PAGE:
Orthodox_of, pertaining to, or conforming to the approved form of any doctrine, philosophy, ideology, etc., or of, pertaining to, or conforming to beliefs, attitudes, or modes of conduct that are generally approved.
Orthopraxy_correctness or orthodoxy of action or practice, or the belief that right action is as important as religious faith . (both definitions courtesy Dictionary.com)
When religious conversations turn ugly, some form of the word “orthodox” usually shows up on the conservative side of the argument, as in “The most loving thing we can do as orthodox Christians is to enforce scripture to the letter…”. Talk to conservatives or fundamentalists and you’ll hear that word a lot. For some Christians, what we believe is most important because that’s what gets us to heaven. For others, it’s what we do that’s important. Guess where I fall out in this conversation?
Yes, I’m one of those wild-eyed radicals who believe what do is the point, not what we believe. It’s not that I don’t believe in God, that Jesus was the Word made flesh, that his sacrifice on the cross paved the way to the Father, etc. I believe all of that. But, I also believe that putting the teachings of Jesus into actual practice is vastly more important than any doctrine, creed or profession of faith when it comes to being a follower of Christ. I freely admit that I’m not a biblical scholar and there is a very real possibility that the following statement is wrong. But, from what I can tell, Jesus didn’t spend a lot of time talking about what people believed, he was more interested in what they did. Except for a couple of verses in John, when asked about eternal life or the commandments,his answers centered around action and not some esoteric idea about belief. Don’t believe me? Take a look:
- Mark 10:17-22 As Jesus started on his way, a man ran up to him and fell on his knees before him. “Good teacher,” he asked, “what must I do to inherit eternal life?” “Why do you call me good?” Jesus answered. “No one is good—except God alone. 19 You know the commandments: ‘You shall not murder, you shall not commit adultery, you shall not steal, you shall not give false testimony, you shall not defraud, honor your father and mother.” “Teacher,” he declared, “all these I have kept since I was a boy.” Jesus looked at him and loved him. “One thing you lack,” he said. “Go, sell everything you have and give to the poor, and you will have treasure in heaven. Then come, follow me.” At this the man’s face fell. He went away sad, because he had great wealth.
- Matthew 22:33-40 Hearing that Jesus had silenced the Sadducees, the Pharisees got together. One of them, an expert in the law, tested him with this question: “Teacher, which is the greatest commandment in the Law?” Jesus replied: “‘Love the Lord your God with all your heart and with all your soul and with all your mind.’ This is the first and greatest commandment. And the second is like it: ‘Love your neighbor as yourself.’ All the Law and the Prophets hang on these two commandments.”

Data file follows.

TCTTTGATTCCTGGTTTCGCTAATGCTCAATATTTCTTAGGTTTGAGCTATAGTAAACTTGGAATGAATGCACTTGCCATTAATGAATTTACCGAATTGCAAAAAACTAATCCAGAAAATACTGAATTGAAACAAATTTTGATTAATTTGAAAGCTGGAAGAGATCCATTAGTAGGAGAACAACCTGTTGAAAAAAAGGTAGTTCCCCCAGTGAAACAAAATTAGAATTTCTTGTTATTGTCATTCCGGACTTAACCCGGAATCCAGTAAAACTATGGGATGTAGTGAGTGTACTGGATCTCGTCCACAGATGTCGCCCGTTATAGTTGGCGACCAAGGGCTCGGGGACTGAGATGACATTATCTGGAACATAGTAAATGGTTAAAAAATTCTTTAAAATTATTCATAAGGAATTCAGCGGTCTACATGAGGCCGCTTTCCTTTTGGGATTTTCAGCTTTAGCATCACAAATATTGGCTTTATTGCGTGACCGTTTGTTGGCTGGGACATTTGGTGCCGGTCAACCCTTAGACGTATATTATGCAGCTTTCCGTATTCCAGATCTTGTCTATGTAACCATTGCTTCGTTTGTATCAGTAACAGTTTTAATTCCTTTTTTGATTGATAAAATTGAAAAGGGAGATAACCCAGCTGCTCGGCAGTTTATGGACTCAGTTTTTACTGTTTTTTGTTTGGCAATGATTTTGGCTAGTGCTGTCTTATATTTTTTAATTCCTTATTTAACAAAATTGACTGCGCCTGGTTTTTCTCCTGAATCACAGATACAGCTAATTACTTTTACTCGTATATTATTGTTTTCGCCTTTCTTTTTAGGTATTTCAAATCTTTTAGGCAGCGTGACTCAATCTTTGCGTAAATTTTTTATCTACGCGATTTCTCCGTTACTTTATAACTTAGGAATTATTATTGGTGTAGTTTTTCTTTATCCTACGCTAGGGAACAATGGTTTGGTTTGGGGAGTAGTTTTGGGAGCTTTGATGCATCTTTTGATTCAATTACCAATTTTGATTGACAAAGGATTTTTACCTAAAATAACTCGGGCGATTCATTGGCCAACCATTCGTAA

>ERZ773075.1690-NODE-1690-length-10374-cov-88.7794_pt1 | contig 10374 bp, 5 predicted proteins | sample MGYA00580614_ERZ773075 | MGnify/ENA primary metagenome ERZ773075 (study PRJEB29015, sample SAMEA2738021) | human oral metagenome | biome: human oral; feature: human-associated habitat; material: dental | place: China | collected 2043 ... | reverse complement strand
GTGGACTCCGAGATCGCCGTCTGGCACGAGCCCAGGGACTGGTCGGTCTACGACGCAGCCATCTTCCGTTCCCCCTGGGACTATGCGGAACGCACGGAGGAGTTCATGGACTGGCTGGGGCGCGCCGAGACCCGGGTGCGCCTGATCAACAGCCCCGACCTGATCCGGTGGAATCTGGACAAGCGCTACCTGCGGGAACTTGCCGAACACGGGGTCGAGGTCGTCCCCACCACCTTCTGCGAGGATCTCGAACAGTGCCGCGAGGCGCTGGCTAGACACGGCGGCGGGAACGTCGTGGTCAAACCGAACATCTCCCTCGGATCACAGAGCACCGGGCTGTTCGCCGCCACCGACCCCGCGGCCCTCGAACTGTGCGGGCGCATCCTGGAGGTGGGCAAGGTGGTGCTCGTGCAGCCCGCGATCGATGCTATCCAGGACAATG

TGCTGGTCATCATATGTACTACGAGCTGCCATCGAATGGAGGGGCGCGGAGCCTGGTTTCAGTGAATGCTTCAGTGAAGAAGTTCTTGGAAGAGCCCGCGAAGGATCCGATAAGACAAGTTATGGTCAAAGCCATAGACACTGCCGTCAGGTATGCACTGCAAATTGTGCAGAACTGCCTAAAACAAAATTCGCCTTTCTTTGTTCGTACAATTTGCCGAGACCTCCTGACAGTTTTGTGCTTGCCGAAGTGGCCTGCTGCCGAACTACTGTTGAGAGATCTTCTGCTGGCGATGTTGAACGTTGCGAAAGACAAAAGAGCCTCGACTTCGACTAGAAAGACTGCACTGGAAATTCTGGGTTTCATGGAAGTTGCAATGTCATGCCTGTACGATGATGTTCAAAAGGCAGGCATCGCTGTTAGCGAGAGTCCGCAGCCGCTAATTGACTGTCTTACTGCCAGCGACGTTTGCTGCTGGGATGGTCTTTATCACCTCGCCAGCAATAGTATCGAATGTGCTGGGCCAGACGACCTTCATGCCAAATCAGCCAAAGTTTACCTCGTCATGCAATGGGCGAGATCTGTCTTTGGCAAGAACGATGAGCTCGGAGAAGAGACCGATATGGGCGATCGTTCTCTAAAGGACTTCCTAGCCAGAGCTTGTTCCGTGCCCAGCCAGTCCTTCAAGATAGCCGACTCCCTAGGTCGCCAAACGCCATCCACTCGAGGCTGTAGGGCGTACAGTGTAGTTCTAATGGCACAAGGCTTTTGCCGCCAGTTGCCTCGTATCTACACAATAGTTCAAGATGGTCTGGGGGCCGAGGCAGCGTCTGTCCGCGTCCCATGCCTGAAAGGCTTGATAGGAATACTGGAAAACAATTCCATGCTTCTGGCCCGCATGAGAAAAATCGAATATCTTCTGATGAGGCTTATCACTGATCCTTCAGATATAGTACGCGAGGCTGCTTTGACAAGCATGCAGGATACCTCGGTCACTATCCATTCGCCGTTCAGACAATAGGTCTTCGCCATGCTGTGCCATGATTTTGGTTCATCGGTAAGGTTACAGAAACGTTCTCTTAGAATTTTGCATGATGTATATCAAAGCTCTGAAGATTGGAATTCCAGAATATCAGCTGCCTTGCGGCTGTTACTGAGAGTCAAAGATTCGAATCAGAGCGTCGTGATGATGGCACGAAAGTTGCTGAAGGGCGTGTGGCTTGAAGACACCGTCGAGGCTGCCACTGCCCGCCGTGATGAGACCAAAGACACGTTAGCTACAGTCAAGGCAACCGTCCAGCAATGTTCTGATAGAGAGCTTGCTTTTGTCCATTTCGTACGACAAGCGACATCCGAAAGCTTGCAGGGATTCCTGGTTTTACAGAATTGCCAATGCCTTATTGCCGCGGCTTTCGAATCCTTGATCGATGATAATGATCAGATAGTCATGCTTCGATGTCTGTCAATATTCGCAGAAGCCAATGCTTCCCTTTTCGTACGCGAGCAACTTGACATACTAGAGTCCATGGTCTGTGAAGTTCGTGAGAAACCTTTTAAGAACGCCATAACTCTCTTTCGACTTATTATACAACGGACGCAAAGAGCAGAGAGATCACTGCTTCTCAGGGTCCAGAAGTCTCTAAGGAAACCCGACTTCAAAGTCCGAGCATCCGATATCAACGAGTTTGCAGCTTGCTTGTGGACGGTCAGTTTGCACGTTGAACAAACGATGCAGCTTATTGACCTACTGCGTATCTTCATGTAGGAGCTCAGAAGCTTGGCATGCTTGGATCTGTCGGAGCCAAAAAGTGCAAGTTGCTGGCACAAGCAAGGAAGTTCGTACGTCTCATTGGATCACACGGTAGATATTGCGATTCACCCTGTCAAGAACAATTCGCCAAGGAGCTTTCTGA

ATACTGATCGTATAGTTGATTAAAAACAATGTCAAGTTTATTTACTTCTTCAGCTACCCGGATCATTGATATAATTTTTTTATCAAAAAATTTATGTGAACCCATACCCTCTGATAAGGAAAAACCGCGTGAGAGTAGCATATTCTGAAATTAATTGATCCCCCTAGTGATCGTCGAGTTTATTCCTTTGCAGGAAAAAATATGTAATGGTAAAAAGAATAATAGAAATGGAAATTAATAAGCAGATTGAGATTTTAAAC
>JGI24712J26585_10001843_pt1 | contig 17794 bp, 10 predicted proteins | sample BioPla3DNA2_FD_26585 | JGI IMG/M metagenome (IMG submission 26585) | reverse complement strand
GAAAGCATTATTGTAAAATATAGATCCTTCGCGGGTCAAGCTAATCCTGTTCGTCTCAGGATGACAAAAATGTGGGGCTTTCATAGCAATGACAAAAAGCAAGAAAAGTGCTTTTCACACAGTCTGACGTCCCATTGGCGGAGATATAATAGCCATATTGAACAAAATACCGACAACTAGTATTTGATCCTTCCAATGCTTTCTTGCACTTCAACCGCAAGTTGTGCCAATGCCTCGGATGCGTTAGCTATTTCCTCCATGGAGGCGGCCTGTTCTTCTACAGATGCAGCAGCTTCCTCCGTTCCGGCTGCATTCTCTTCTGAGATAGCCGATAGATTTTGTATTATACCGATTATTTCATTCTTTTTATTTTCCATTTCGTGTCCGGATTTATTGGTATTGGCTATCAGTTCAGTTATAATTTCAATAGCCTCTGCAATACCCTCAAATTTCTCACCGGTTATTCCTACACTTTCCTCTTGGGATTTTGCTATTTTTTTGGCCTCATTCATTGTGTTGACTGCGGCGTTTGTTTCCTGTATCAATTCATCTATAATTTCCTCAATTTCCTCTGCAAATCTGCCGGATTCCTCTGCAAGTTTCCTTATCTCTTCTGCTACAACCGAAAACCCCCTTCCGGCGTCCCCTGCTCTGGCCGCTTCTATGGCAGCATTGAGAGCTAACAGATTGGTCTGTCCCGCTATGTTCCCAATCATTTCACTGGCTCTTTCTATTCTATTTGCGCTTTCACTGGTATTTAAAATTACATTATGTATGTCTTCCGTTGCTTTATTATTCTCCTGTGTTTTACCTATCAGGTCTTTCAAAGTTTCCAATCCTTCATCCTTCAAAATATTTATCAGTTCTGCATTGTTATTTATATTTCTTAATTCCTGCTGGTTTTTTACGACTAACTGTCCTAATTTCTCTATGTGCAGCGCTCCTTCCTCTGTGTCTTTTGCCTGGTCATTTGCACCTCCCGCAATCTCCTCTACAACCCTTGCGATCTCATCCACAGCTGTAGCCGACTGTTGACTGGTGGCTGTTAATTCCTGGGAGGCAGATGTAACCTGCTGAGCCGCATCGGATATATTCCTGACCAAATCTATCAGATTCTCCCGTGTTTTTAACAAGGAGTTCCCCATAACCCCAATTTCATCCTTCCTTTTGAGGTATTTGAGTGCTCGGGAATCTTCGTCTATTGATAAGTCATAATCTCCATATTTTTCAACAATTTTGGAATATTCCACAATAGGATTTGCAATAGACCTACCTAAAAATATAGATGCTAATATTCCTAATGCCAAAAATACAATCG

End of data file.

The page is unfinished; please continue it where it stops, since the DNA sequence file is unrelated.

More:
- Luke 10:25-28 On one occasion an expert in the law stood up to test Jesus. “Teacher,” he asked, “what must I do to inherit eternal life?” “What is written in the Law?” he replied. “How do you read it?” He answered, “‘Love the Lord your God with all your heart and with all your soul and with all your strength and with all your mind’; and, ‘Love your neighbor as yourself.” “You have answered correctly,” Jesus replied. “Do this and you will live.” (the story of the Good Samaritan follows)
Don’t think I lightly discard the passages in John I mentioned earlier. I don’t, but as they’re more about Christology than actual practice, I don’t see an application here. The Gospels of Matthew, Mark and Luke are called the Synoptic Gospels and are similar in content and style. They are probably about as close as we’re ever going to get an actual, historical account of Jesus’ life. They were written anywhere for 30 to 50 years after the end of Jesus’ earthly ministry. The Gospel of John, however, was written much later, somewhere between the end of the 1st century and the beginning of the 2nd, and in a vastly different style. But, the message was essentially the same as that of the gospels of Matthew, Mark and Luke. Jesus came to the world in a time and place where the divide between rich and poor was stark; where the poor were oppressed and had no hope of anything better. For a message to gain any traction with such people, much less evolve into one of the major religions of the world, it would have to address their current situation and not some possibility of a reward after they died. And, a faithful reading of these passages show just that. All four books present a message of love; love for God and love for neighbor. They just happen to do it in different ways.
Returning to John, in Chapter 13:34, Jesus says “A new command I give you: Love one another. As I have loved you, so you must love one another.” I believe when we insist on an interpretation of scripture that reinforces “orthodox” belief and use to exclude anyone we are far from fulfilling Jesus’ wishes; that we love one another as he loved us.